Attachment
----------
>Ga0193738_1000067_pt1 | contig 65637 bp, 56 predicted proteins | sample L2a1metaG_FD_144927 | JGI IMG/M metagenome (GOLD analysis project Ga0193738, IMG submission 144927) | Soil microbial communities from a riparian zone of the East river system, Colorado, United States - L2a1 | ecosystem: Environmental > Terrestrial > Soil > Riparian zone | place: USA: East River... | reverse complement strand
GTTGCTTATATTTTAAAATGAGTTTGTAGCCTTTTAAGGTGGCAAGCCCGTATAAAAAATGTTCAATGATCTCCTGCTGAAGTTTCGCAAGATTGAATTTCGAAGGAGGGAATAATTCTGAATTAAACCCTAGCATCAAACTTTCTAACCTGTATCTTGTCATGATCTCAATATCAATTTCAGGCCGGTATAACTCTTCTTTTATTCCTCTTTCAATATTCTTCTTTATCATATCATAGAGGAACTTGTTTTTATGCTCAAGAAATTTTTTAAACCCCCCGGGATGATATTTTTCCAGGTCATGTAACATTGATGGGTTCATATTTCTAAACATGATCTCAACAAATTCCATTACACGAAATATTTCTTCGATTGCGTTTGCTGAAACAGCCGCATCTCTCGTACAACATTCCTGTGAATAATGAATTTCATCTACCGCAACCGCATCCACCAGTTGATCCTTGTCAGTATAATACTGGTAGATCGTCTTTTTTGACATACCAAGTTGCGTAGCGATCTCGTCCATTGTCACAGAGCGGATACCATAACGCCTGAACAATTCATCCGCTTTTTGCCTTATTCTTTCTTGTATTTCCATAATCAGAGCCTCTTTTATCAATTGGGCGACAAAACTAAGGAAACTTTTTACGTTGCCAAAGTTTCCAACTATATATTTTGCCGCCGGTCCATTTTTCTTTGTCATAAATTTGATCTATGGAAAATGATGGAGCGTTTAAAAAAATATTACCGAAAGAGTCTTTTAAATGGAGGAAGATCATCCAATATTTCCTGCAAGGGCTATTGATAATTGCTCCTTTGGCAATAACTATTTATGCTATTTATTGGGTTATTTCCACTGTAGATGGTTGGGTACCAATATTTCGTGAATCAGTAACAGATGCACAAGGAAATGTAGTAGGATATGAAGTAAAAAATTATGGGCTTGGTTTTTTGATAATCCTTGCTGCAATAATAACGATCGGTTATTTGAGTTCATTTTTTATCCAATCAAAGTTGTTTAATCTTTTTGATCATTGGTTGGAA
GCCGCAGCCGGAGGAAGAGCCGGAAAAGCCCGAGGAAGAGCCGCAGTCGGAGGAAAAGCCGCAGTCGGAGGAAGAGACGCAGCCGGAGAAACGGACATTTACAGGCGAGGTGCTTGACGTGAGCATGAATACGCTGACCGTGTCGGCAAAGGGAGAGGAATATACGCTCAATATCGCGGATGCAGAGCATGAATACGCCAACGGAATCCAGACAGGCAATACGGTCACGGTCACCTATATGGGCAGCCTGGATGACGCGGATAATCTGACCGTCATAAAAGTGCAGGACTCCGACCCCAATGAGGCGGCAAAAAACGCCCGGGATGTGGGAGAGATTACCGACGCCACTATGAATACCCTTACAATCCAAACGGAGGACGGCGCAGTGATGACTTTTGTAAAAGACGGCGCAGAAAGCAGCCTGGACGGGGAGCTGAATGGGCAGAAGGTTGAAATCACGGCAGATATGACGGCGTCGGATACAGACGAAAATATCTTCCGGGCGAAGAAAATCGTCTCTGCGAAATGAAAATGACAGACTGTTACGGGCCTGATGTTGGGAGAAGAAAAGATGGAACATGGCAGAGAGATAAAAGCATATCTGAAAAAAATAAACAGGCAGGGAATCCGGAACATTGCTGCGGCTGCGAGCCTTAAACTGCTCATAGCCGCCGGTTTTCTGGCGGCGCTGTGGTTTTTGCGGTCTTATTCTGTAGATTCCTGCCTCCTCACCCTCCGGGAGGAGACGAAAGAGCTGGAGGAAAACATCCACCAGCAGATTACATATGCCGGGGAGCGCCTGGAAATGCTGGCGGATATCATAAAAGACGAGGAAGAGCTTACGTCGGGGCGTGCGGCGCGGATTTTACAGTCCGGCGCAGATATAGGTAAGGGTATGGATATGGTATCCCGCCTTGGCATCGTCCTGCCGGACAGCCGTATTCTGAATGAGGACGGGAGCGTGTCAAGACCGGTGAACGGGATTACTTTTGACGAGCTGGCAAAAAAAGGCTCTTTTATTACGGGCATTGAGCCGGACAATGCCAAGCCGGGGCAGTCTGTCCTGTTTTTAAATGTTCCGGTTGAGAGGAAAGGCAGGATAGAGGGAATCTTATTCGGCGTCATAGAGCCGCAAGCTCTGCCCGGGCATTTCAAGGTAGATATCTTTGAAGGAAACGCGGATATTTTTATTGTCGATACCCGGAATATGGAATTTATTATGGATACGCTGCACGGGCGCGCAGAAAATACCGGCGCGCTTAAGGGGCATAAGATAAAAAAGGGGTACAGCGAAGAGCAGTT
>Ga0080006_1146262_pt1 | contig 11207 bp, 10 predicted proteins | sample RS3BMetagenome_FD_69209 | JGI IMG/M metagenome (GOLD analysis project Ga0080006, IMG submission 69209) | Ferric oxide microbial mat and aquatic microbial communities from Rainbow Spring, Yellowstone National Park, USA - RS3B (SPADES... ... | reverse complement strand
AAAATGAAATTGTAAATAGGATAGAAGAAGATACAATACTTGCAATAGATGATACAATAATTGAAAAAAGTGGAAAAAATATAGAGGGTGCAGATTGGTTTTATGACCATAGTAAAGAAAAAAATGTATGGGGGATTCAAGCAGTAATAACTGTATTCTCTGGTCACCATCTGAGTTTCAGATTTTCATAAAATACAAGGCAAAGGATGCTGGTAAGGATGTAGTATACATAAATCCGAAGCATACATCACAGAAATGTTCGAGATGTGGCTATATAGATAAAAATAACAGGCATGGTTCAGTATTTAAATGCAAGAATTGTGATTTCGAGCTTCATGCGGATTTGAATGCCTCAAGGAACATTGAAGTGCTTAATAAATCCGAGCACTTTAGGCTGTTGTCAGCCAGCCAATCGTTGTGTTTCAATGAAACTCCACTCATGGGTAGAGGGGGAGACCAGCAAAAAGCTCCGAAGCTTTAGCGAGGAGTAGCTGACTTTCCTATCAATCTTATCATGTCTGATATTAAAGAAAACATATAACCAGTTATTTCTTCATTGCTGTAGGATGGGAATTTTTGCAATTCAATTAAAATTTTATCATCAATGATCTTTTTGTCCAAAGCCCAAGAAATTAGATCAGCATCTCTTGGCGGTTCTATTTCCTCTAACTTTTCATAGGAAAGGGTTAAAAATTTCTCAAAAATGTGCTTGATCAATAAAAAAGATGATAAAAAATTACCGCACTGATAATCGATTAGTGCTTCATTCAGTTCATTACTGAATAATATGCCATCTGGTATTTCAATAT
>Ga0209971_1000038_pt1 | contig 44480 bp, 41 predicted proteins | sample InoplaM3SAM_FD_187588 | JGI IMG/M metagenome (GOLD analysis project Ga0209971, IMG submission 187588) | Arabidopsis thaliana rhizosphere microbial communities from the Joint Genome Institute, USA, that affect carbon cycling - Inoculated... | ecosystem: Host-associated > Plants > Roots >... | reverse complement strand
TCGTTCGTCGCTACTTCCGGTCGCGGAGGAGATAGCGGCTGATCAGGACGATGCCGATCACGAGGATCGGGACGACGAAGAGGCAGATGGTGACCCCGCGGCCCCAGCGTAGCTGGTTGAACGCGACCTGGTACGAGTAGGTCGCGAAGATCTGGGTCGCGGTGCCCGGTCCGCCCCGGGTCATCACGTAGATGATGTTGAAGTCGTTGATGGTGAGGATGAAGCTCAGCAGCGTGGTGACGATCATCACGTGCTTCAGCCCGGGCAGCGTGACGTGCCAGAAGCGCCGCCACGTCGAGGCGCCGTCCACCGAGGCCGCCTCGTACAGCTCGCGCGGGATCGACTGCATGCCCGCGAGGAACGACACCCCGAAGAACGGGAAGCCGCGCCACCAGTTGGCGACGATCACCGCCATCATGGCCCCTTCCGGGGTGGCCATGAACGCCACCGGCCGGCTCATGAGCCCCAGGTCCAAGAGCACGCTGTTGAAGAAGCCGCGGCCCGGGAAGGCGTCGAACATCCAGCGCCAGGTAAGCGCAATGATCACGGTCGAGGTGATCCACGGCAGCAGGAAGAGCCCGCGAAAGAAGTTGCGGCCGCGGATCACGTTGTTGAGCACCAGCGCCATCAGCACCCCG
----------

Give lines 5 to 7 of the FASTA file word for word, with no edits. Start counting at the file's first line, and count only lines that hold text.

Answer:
AAAATGAAATTGTAAATAGGATAGAAGAAGATACAATACTTGCAATAGATGATACAATAATTGAAAAAAGTGGAAAAAATATAGAGGGTGCAGATTGGTTTTATGACCATAGTAAAGAAAAAAATGTATGGGGGATTCAAGCAGTAATAACTGTATTCTCTGGTCACCATCTGAGTTTCAGATTTTCATAAAATACAAGGCAAAGGATGCTGGTAAGGATGTAGTATACATAAATCCGAAGCATACATCACAGAAATGTTCGAGATGTGGCTATATAGATAAAAATAACAGGCATGGTTCAGTATTTAAATGCAAGAATTGTGATTTCGAGCTTCATGCGGATTTGAATGCCTCAAGGAACATTGAAGTGCTTAATAAATCCGAGCACTTTAGGCTGTTGTCAGCCAGCCAATCGTTGTGTTTCAATGAAACTCCACTCATGGGTAGAGGGGGAGACCAGCAAAAAGCTCCGAAGCTTTAGCGAGGAGTAGCTGACTTTCCTATCAATCTTATCATGTCTGATATTAAAGAAAACATATAACCAGTTATTTCTTCATTGCTGTAGGATGGGAATTTTTGCAATTCAATTAAAATTTTATCATCAATGATCTTTTTGTCCAAAGCCCAAGAAATTAGATCAGCATCTCTTGGCGGTTCTATTTCCTCTAACTTTTCATAGGAAAGGGTTAAAAATTTCTCAAAAATGTGCTTGATCAATAAAAAAGATGATAAAAAATTACCGCACTGATAATCGATTAGTGCTTCATTCAGTTCATTACTGAATAATATGCCATCTGGTATTTCAATAT
>Ga0209971_1000038_pt1 | contig 44480 bp, 41 predicted proteins | sample InoplaM3SAM_FD_187588 | JGI IMG/M metagenome (GOLD analysis project Ga0209971, IMG submission 187588) | Arabidopsis thaliana rhizosphere microbial communities from the Joint Genome Institute, USA, that affect carbon cycling - Inoculated... | ecosystem: Host-associated > Plants > Roots >... | reverse complement strand
TCGTTCGTCGCTACTTCCGGTCGCGGAGGAGATAGCGGCTGATCAGGACGATGCCGATCACGAGGATCGGGACGACGAAGAGGCAGATGGTGACCCCGCGGCCCCAGCGTAGCTGGTTGAACGCGACCTGGTACGAGTAGGTCGCGAAGATCTGGGTCGCGGTGCCCGGTCCGCCCCGGGTCATCACGTAGATGATGTTGAAGTCGTTGATGGTGAGGATGAAGCTCAGCAGCGTGGTGACGATCATCACGTGCTTCAGCCCGGGCAGCGTGACGTGCCAGAAGCGCCGCCACGTCGAGGCGCCGTCCACCGAGGCCGCCTCGTACAGCTCGCGCGGGATCGACTGCATGCCCGCGAGGAACGACACCCCGAAGAACGGGAAGCCGCGCCACCAGTTGGCGACGATCACCGCCATCATGGCCCCTTCCGGGGTGGCCATGAACGCCACCGGCCGGCTCATGAGCCCCAGGTCCAAGAGCACGCTGTTGAAGAAGCCGCGGCCCGGGAAGGCGTCGAACATCCAGCGCCAGGTAAGCGCAATGATCACGGTCGAGGTGATCCACGGCAGCAGGAAGAGCCCGCGAAAGAAGTTGCGGCCGCGGATCACGTTGTTGAGCACCAGCGCCATCAGCACCCCG